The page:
Mastering a Home Workspace

When Alex Abrash was house hunting in 2010, he needed a home with a space where he could operate his CD mastering business, AA Mastering.

Abrash and his wife, Hui Ling Mai, settled into a Plainview ranch that had a 16 x 13 extension with a 10-foot-high ceiling to accommodate his equipment and tall speakers.

“I decided to look for a home that had a dedicated area where I could set up my business,” Abrash said. “So that was a prerequisite as we were shopping around.”

Alex Abrash cuts a master lacquer

A former studio manager at Kamp Audio Video in Manhattan, Abrash, 52, started AA Mastering as a recording service in 2001 and worked out of his Forest Hills apartment. The one-bedroom pad had a large room that he split into a living room and workspace, where he performed multitrack recording with a mixing console, tape decks and microphones. Initially, he wanted to start a label and he recorded an album for a Latin artist who sang all of his tracks in Abrash’s apartment.

“Of course, it was very, very difficult because of all of the external sounds, and I had a neighbor that didn’t like the noise,” Abrash recalled.

On moving into his home on a quiet street in Plainview, he turned the den into his studio. He ran a rug over its concrete slab and mounted bass traps, a soundproofing that resembles couch cushions, on the oak panel walls.

By then he had already returned to his roots in mastering and started a service for CDs. But when CD sales started to dip considerably and his business slowed, Abrash explored other options. He found that in the age of iTunes and Pandora, the vinyl record industry was nevertheless experiencing a strong revival.

Alex Abrash operates the digital-audio workstation in his home studio in Plainview.

“The new people that were working in the vinyl business, they were very busy, and their businesses were not being affected,” he said.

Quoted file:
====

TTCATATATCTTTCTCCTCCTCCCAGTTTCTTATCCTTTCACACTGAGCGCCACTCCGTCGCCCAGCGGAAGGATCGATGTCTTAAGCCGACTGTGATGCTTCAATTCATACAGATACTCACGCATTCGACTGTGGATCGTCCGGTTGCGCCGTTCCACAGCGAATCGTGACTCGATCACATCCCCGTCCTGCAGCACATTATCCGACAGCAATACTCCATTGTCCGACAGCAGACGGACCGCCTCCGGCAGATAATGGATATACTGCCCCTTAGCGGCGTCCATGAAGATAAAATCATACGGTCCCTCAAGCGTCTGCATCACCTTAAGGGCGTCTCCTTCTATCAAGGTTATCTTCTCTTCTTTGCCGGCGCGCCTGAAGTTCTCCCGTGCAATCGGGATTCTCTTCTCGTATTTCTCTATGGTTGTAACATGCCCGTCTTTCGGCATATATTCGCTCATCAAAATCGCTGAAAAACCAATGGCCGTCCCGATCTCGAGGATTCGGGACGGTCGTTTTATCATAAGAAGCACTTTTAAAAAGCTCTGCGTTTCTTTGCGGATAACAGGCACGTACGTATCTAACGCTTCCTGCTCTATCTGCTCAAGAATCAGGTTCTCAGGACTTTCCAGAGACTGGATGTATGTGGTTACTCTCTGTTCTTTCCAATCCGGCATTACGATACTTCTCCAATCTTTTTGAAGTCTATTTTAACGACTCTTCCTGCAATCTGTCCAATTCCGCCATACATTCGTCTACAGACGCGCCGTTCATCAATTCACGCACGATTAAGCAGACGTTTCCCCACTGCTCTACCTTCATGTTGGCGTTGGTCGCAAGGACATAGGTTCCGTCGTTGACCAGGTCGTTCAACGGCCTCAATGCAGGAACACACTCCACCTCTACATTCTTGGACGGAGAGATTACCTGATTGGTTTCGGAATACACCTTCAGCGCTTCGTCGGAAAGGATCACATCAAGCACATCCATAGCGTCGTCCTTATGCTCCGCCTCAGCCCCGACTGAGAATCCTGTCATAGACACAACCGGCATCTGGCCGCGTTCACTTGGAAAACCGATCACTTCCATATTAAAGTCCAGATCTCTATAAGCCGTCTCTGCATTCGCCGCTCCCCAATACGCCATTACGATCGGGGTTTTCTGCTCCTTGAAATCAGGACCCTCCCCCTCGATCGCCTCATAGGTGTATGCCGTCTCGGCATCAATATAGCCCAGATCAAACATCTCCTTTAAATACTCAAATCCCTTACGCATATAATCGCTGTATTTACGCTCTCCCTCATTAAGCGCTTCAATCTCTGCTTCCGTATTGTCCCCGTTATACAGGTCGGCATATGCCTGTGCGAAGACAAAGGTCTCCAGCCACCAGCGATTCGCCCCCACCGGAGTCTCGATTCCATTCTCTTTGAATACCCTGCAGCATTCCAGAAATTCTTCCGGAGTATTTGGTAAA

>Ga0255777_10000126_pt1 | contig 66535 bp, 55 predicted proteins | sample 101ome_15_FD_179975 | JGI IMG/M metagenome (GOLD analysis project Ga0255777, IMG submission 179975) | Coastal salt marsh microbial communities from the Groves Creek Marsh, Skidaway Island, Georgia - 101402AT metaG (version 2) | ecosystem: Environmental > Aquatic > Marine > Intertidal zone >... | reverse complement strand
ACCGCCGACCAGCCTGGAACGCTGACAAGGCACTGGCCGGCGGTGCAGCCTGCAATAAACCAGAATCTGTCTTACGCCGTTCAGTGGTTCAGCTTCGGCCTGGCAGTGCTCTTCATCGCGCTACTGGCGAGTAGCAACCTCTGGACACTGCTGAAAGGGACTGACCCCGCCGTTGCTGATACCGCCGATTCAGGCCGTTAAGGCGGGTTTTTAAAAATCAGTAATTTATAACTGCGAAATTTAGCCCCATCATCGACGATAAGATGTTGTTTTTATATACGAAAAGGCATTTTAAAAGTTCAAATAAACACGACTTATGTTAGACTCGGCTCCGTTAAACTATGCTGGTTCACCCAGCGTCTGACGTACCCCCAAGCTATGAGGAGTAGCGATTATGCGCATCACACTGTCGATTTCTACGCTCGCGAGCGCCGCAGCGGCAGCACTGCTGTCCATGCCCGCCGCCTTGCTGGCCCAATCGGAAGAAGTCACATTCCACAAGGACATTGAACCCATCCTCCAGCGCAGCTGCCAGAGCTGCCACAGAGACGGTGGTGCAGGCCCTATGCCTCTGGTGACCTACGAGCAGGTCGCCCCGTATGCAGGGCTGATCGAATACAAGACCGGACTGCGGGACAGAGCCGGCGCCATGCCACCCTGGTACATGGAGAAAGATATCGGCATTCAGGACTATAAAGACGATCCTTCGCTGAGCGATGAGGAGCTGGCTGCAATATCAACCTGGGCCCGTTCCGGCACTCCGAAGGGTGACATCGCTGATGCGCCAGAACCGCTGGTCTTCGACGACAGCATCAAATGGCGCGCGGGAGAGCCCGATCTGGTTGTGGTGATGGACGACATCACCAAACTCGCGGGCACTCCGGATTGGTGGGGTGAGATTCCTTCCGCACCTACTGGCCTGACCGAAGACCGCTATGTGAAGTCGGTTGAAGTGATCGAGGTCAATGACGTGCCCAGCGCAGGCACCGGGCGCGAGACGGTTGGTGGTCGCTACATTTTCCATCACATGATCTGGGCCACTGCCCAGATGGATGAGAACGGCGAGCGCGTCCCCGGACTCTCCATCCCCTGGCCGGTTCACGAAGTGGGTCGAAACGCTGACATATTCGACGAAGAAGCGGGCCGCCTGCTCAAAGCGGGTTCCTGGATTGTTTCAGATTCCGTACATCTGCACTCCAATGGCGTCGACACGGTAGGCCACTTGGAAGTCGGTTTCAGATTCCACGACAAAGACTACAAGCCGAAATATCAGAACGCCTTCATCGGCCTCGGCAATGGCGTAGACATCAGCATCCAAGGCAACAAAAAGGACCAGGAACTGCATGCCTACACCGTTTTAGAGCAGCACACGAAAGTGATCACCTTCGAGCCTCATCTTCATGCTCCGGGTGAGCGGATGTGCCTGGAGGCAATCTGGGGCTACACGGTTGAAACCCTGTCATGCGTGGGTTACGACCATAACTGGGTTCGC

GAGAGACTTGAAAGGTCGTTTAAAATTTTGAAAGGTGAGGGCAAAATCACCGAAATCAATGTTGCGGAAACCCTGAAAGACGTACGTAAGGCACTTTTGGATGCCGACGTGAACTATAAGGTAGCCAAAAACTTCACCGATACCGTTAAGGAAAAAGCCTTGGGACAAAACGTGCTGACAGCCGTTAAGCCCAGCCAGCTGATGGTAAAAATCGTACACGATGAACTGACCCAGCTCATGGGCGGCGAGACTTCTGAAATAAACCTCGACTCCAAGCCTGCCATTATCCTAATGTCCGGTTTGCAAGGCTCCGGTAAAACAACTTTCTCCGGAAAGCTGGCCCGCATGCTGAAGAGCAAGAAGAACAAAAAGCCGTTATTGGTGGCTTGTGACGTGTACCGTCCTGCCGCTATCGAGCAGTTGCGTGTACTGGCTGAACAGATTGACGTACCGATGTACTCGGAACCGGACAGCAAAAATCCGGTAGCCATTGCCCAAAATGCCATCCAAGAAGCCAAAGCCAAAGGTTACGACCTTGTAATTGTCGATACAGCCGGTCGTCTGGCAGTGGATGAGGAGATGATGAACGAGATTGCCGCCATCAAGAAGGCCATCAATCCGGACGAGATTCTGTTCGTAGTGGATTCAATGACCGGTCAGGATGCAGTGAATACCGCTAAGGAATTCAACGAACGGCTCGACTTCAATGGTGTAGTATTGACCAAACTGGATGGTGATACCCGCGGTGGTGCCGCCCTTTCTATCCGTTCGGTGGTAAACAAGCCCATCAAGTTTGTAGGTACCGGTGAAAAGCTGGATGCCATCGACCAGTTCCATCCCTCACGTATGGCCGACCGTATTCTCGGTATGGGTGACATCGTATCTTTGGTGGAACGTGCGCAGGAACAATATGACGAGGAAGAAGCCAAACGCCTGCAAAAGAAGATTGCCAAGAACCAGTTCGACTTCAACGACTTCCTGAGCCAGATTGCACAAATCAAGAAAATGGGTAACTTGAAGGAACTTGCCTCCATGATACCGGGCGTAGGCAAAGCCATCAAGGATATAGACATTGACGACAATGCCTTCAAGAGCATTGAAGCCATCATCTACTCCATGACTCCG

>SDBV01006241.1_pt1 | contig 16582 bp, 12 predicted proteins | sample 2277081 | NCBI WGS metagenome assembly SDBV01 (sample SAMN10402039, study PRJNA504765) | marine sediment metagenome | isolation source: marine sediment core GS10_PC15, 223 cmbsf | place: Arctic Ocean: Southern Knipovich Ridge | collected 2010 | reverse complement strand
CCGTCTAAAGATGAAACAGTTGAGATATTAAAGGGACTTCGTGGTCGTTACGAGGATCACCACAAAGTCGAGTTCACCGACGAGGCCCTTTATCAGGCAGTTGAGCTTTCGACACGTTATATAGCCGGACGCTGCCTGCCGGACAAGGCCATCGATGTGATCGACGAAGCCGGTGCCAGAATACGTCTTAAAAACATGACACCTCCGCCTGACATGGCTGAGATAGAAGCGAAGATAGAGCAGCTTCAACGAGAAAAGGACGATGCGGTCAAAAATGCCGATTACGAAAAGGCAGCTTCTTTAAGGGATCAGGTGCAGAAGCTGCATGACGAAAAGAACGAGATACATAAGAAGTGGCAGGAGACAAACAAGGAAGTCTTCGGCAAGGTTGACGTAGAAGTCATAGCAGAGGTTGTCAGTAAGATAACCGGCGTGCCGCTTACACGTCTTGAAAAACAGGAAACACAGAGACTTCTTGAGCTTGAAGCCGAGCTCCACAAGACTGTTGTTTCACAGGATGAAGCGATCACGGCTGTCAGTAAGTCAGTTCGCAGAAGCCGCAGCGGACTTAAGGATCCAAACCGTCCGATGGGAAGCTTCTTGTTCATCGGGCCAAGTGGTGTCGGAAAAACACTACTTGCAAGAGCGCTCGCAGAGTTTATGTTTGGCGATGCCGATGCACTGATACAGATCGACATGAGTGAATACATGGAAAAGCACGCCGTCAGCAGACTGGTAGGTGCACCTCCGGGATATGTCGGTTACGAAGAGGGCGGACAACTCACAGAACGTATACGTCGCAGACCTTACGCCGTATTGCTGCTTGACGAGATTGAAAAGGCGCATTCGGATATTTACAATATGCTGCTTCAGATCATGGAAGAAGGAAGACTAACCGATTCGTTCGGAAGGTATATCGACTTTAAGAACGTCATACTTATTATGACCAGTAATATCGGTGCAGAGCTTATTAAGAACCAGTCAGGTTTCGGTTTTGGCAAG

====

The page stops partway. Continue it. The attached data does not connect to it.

After a year-long search for analog equipment in 2013, he located a Neumann VMS-66 vinyl cutter head and lathe machine on the island of Jamaica, which cost him $40,000 to buy, ship and restore. He squeezed the 1,200 pound unit into his workspace, where it shares space with a digital-audio workstation and processing equipment.

For each project he receives from various companies, Abrash cuts a master lacquer and sends it to a pressing plant for mass production of records. His work covers a broad spectrum, from classical to club music. On a recent weekday, he cut an album, titled Black Sails, for a metal band named Wages of Sin.

That Abrash moved to a peaceful Nassau County neighborhood in a home on a concrete slab has proved to be invaluable to his vinyl mastering business.

Alex Abrash cuts a master lacquer on a Neumann VMS-66 vinyl cutter head and lathe machine in his home studio in Plainview.

“That’s really important because the machine needs to be on a good foundation, and it needs to be quiet because external vibrations will affect the ability of the machine to cut,” he said. “Cars, buses or trucks, or any kind of noise that can go through the structure of a building, will literally get cut into the groove.”

joseph kellard

Joseph Kellard is a journalist and photographer. See his work at